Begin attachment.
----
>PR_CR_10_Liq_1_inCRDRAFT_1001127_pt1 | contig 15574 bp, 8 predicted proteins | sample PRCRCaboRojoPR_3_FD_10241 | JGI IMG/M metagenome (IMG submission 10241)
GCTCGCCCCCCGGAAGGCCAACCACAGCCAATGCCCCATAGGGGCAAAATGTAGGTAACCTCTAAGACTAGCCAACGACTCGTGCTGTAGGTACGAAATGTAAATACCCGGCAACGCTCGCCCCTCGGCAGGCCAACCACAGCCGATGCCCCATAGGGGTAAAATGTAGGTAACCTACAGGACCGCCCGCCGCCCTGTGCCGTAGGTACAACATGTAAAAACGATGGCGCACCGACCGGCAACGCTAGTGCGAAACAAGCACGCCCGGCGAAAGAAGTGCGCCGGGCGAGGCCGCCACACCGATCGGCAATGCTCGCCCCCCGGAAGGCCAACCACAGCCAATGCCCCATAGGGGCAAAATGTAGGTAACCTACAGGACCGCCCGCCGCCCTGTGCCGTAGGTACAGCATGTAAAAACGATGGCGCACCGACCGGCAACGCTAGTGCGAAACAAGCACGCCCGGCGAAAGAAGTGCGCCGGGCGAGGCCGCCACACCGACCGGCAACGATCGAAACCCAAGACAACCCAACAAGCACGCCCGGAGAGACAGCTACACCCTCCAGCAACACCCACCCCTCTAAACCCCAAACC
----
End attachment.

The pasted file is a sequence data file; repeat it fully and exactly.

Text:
>PR_CR_10_Liq_1_inCRDRAFT_1001127_pt1 | contig 15574 bp, 8 predicted proteins | sample PRCRCaboRojoPR_3_FD_10241 | JGI IMG/M metagenome (IMG submission 10241)
GCTCGCCCCCCGGAAGGCCAACCACAGCCAATGCCCCATAGGGGCAAAATGTAGGTAACCTCTAAGACTAGCCAACGACTCGTGCTGTAGGTACGAAATGTAAATACCCGGCAACGCTCGCCCCTCGGCAGGCCAACCACAGCCGATGCCCCATAGGGGTAAAATGTAGGTAACCTACAGGACCGCCCGCCGCCCTGTGCCGTAGGTACAACATGTAAAAACGATGGCGCACCGACCGGCAACGCTAGTGCGAAACAAGCACGCCCGGCGAAAGAAGTGCGCCGGGCGAGGCCGCCACACCGATCGGCAATGCTCGCCCCCCGGAAGGCCAACCACAGCCAATGCCCCATAGGGGCAAAATGTAGGTAACCTACAGGACCGCCCGCCGCCCTGTGCCGTAGGTACAGCATGTAAAAACGATGGCGCACCGACCGGCAACGCTAGTGCGAAACAAGCACGCCCGGCGAAAGAAGTGCGCCGGGCGAGGCCGCCACACCGACCGGCAACGATCGAAACCCAAGACAACCCAACAAGCACGCCCGGAGAGACAGCTACACCCTCCAGCAACACCCACCCCTCTAAACCCCAAACC